Facebook’s new roles for pages

Facebook has introduced new roles for pages (see graphic). The manager of a page can assign the following roles:

  • Content Creator
  • Moderator
  • Advertiser
  • Insight Analyst

What is unclear to me is that the manager of the page does not have the same rights as the other roles and is not able to create content, edits the page, add apps, respond to and delete comments, send message, create ads, or view insights. It’s probably a typo or formatting issue of the table and does not reflect the actual functions those different roles can perform. Moreover, why shouldn’t manager know exactly what the impact of the site is? This is where top management needs to be informed: Help people understand that the organization’s social media efforts are making an impact and in case they don’t, initiate changes in the organizational social media tactics.

Especially for local government agencies defining 5-6 different roles might not be necessary. In my experience, even in larger federal agencies, there is usually only a small group of people who are responsible for updating the organizational page.

New IBM report: Working the Network – A Manager’s Guide for Using #Twitter in Government

Here is the executive summary of the report:

Twitter—a microblogging service that allows for short updates of 140 characters—has grown to over 540 million registered accounts as of early 2012.News organizations, corporations, and the U.S. government have adopted this new practice as an innovative form of interaction with their stakeholders. Many government agencies maintain at least one Twitter account, and even multiple accounts, based on their operational needs and their diverse audiences .It can be unclear to government Twitter users what the best strategies are for interacting with the public on Twitter, and how an agency can use Twitter in a meaningful way to support its organizational mission.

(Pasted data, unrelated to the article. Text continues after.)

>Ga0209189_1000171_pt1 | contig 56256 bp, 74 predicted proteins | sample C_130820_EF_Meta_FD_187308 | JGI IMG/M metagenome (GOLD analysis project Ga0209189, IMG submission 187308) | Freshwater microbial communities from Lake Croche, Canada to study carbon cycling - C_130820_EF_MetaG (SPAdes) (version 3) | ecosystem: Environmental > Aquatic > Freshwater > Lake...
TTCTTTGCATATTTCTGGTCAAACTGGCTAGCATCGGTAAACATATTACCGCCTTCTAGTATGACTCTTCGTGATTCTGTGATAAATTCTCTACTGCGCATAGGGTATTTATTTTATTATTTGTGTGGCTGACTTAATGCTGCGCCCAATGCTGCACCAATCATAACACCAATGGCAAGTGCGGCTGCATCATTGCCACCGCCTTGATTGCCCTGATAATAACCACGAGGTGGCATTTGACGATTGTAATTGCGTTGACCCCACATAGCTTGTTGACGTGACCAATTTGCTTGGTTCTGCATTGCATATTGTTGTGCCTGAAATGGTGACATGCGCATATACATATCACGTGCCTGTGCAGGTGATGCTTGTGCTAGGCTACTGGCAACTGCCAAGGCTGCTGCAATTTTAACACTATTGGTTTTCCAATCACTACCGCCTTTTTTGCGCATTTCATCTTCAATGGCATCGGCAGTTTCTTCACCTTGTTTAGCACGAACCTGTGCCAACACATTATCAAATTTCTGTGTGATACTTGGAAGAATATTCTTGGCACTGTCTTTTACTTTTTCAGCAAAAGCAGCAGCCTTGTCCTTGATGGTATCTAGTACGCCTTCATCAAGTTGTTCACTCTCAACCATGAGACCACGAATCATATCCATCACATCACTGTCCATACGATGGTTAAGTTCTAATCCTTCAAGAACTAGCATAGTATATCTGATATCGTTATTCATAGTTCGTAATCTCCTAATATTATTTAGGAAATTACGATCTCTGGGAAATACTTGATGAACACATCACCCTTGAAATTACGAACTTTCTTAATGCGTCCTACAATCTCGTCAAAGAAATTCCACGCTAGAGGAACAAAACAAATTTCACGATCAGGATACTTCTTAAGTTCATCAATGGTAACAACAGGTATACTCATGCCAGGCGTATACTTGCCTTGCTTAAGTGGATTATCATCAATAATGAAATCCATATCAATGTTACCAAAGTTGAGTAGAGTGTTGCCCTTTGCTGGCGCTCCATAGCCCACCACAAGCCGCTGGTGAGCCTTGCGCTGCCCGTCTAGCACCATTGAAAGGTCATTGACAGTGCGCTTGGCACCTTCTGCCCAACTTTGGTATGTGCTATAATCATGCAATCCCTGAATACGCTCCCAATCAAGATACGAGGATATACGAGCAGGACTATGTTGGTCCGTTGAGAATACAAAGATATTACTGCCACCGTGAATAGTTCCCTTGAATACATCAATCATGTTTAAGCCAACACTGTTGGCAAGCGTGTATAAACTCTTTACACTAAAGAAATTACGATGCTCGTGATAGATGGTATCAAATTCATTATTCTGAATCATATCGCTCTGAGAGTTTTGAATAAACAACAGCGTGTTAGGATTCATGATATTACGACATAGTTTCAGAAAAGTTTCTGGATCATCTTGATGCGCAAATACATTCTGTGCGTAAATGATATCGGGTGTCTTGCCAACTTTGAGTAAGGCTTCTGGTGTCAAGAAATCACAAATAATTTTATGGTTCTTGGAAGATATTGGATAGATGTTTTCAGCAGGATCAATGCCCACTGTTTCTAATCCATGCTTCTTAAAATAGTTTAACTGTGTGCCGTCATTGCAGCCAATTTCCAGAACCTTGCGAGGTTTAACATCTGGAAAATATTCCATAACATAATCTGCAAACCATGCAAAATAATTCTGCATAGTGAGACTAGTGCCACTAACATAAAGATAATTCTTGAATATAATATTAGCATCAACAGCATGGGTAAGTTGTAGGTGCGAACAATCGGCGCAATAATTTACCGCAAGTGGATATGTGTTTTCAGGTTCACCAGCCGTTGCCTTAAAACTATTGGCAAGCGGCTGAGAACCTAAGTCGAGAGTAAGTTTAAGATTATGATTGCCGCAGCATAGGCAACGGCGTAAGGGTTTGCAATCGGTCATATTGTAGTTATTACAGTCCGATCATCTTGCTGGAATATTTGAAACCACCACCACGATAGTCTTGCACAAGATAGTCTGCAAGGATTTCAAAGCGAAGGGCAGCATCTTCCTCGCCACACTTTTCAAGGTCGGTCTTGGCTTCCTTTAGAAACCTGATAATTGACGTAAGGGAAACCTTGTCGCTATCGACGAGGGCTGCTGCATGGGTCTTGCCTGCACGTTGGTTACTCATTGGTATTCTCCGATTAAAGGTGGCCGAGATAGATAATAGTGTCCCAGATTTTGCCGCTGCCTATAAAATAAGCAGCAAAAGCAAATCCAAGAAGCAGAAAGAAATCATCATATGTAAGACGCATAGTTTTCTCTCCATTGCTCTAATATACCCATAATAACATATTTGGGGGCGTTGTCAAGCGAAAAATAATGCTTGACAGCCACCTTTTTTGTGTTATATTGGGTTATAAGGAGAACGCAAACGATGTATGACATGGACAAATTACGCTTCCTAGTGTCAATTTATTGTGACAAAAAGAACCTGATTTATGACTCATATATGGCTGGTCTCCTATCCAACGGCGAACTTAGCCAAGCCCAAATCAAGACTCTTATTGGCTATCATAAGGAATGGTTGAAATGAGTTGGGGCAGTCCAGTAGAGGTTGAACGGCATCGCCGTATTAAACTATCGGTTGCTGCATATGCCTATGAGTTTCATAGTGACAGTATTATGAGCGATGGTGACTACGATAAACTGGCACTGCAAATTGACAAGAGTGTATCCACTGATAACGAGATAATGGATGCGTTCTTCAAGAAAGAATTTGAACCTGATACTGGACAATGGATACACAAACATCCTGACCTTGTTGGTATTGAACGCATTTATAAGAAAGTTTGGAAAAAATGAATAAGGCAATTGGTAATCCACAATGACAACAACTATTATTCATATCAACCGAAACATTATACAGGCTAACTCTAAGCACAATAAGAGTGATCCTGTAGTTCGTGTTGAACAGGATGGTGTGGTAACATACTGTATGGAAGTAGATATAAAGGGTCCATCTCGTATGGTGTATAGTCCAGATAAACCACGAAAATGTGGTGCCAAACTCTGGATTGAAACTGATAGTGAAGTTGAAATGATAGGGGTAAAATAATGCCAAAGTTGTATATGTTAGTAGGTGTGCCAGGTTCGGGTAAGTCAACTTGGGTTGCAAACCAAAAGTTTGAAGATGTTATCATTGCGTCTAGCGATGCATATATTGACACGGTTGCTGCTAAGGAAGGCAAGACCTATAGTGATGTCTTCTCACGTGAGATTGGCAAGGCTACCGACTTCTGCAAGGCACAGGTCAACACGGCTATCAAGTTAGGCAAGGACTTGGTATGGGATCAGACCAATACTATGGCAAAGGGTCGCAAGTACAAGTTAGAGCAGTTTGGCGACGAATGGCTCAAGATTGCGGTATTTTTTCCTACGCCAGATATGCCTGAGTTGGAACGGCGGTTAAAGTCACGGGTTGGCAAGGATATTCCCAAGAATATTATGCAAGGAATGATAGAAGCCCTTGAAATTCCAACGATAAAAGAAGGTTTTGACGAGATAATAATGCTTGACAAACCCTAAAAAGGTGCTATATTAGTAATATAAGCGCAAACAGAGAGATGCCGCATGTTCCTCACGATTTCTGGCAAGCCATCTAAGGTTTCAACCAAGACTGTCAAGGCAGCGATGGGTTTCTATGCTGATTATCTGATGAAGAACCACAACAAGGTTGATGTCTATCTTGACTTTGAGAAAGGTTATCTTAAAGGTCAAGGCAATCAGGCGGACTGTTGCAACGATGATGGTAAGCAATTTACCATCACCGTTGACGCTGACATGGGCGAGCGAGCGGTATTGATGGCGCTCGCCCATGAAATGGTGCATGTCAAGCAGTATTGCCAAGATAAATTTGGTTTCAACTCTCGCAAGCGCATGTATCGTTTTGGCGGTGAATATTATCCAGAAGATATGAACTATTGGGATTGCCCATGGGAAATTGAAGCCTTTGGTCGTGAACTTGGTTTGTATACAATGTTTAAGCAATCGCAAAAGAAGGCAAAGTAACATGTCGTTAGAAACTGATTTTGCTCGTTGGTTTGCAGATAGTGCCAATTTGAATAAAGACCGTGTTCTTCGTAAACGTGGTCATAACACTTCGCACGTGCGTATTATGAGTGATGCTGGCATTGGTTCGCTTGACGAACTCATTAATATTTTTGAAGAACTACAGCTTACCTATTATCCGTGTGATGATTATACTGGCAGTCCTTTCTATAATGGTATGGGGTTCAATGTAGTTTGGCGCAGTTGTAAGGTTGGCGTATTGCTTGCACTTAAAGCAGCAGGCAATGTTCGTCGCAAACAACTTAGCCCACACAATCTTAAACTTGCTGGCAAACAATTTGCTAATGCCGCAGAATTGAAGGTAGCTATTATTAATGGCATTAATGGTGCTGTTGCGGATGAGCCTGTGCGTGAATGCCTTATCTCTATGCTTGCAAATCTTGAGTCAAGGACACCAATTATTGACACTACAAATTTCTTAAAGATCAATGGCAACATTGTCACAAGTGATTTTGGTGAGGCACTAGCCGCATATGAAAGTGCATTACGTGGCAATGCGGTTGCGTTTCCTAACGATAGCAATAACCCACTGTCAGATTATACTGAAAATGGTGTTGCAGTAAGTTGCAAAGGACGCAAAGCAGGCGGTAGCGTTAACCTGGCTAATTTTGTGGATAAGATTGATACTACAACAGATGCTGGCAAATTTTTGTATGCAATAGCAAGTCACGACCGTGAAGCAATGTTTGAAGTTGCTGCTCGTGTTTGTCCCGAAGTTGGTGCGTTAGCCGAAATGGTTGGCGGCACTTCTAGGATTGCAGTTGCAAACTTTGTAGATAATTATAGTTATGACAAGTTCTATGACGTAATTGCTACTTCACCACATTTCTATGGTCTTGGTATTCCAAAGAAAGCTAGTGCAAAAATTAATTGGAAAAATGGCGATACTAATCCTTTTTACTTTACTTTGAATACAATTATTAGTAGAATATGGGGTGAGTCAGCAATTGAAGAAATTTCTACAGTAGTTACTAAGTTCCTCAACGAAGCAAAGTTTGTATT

Twitter updates are seen as public conversations and are increasing not only transparency and potentially accountability, but can also—when used appropriately—lead to increased inclu­sion of public opinion in policy formulation through information aggregation processes. Twitter can be used effectively to involve a large number of citizens and create conversations with an engaged, networked public. The outcome of these conversations can be new insights and even innovations in the public sector including suggestions on how to make government more effec­tive, or rapidly accelerating emergency responses that help to improve public safety.

This report is based on insights gained from discussions with social media directors in U.S. federal government agencies and observations of their daily Twitter tactics. Part I provides an overview of current strategies for using Twitter to interact with citizens. Four main strategies are identified:

• Push

• Pull

• Networking

• Customer service

In addition, hands-on best practices are presented for both public managers and social media administrators.

Twitter is still a relatively new tool. The platform frequently changes and features are added or moved, so government organizations need to be flexible and react to the changes. Suggestions on how to overcome both the technological and behavioral challenges are provided, and examples of best practices show how agencies have overcome these hurdles.

It will be important for the future use of social media in the public sector to show how invest­ments in content curating and online interactions affect a government organization. Current measurement techniques are provided to help social media managers create a business case for the effective use of social media.

Facebook is taking over the world…

Take a look at the graphics by Vincenzo Cosenza published on the TechCrunch blog:

Social networking services and their worldwide adoption in 2009 and Facebook’s explosion by 2011:

(Images embedded from http://www.vincos.it/ via Techcrunch blog)